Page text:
Twitter will now allow its ads to be bought through DoubleClick’s bid manager to help advertisers centralize their buying. Through the partnership with Google’s DoubleClick ad exchange, ad agencies and other buyers will be able to purchase inventory on websites around the web, as well as Twitter Promoted Tweets from a single interface. Making Twitter ads easier to buy from one of the world’s most popular tools could help boost revenue. That’s something Twitter needs given it missed revenue estimates in today’s earnings. Twitter is also hoping to strengthen advertiser confidence in the return on investment of its direct response commerce ads by working with DoubleClick to properly measure when clicks or actions on Twitter lead to a purchase or conversion. The program will roll out later this year, so advertisers can attribute purchases to Twitter ads across platforms, regardless of whether the ad views or purchases happened on the web or mobile.


2015. Facebook launched automated Product Ads



Facebook added new option Product Ads, a set of tools that lets businesses more effectively target Facebook's 1.4 billion or so users with a new, automated process. With Product Ads, businesses who upload their product catalogs to Facebook can manually create ad campaigns or let Facebook to automatically create campaigns and target various kinds of users with ads it thinks will perform well, based on things like a user's interests, general location and whether they've already been to the advertiser's app or website. Product Ads could prove useful to businesses with deep inventories of attractive products: furniture chains, clothing franchises and so on. (For one, those multi-product ads increase the odds of users finding items to buy.)


2014. Facebook launches hyper-local ads






2014. Facebook takes on Google AdWords with Atlas



Facebook have launched a new advertising platform Atlas that aims at users on any website making use of their Facebook details. Facebook purchased Atlas from Microsoft last year. The service is designed to match Google’s AdWords - it  will allow to publish ads that follow users throughout the web as well as on mobile devices. Advertisers can purchase can purchase ads on websites and apps outside of Facebook and they can choose whether or not to include Facebook social network. Facebook will use not cookies, but user's Facebook log-in information. Though, this is one move that may not sit well with Facebook users, it nonetheless, presents an option to all advertisers, while equally serving as a competition to Google AdWords.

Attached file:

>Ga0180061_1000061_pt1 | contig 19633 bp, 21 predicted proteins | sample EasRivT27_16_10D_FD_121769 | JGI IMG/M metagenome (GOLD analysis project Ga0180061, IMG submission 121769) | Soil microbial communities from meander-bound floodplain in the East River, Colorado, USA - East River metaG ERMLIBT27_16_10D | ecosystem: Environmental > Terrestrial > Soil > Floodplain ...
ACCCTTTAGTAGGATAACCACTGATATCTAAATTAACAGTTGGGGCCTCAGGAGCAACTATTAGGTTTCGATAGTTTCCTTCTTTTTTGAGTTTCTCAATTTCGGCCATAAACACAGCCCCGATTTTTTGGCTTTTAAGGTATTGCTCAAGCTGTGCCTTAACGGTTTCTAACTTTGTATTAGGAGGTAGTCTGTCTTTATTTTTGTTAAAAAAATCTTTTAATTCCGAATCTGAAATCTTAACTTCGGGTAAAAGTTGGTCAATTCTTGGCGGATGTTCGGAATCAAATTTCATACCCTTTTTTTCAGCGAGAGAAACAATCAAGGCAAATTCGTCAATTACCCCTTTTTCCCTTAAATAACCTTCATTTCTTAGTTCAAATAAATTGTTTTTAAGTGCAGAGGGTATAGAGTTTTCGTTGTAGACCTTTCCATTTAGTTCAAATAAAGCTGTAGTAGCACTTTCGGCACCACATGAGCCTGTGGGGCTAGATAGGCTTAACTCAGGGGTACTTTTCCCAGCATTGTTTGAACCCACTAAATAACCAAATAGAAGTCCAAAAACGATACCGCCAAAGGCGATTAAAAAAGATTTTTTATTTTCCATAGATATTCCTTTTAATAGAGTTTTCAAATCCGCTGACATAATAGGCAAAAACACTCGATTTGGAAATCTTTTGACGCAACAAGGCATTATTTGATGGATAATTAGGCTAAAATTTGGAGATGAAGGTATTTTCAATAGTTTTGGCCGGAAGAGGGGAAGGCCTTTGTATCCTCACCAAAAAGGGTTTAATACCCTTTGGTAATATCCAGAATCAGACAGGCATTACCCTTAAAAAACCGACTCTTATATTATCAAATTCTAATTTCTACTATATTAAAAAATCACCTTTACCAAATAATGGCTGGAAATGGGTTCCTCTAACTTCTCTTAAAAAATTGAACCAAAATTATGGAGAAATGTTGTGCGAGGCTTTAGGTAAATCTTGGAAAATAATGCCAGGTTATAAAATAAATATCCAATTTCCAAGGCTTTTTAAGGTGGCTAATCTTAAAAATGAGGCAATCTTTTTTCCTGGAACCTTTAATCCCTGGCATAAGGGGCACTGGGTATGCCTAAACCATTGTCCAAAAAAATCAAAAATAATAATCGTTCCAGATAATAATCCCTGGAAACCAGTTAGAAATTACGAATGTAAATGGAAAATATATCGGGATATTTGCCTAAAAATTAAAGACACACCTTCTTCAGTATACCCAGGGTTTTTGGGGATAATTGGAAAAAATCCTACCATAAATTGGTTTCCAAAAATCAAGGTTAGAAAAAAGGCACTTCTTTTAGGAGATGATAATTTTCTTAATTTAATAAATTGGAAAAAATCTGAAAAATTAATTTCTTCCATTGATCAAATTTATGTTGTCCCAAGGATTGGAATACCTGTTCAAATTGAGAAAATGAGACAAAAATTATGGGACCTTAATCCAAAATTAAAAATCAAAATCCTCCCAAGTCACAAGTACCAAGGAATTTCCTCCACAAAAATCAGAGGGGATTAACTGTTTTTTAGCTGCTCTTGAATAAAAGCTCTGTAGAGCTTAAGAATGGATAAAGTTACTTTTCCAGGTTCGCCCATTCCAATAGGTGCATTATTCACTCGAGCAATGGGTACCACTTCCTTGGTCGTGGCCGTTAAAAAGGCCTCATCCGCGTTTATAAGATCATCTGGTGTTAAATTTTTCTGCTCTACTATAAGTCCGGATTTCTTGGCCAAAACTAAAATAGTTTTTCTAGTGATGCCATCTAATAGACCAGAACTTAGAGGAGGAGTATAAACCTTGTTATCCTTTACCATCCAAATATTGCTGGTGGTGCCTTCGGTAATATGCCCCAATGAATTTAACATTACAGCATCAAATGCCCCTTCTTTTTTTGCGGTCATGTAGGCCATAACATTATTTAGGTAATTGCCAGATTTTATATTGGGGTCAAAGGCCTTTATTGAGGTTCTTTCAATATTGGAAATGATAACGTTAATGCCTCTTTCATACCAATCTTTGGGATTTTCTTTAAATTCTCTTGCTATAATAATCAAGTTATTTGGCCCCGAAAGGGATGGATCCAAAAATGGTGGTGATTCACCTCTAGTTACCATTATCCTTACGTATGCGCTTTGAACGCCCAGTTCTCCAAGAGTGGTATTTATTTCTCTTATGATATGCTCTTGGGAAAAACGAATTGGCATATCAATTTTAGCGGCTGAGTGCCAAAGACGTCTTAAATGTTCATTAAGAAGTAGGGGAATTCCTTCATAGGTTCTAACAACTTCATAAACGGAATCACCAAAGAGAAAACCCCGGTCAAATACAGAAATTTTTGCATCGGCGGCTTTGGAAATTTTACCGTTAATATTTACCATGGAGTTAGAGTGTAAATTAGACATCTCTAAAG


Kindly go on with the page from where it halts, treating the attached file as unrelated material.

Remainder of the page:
2014. Twitter launches Promoted Video ads



Twitter starts beta testing a new feature called Promoted Video which is aimed at brands looking to upload and distribute their videos to the Twitter network. Advertisers will only pay when a user starts playing a video. The feature expands upon the Twitter Amplify program, which previously focused on big media companies, including the likes of ESPN, NFL, McDonald’s, American Express, BBC and Viacom, to give you an idea.  The company notes that video is one of the most popular forms of media on the network, as test with the newer Twitter Video Card have shown that native Twitter videos generate “better engagement” and more views than they did in the past. Along with Promoted Video’s launch into beta, the company is also working to make it easier for advertisers to set up campaigns by running ads with a Cost Per View (CPV) buying model.


2014. Facebook unveils Business Manager for marketers



Facebook Business Manager is a new tool that lets marketers and agencies manage multiple campaigns via one interface. You can provide access and assign roles to people working on various campaigns, securely share campaign materials. Business Manager also lets marketers add and delete ad accounts connected to a company and revoke permissions to people using the accounts. The tool also provides workflows that make it easier to separate personal and business experiences on Facebook. People can use their Facebook Login to access ad accounts and Pages without having to be friends with other people to gain access.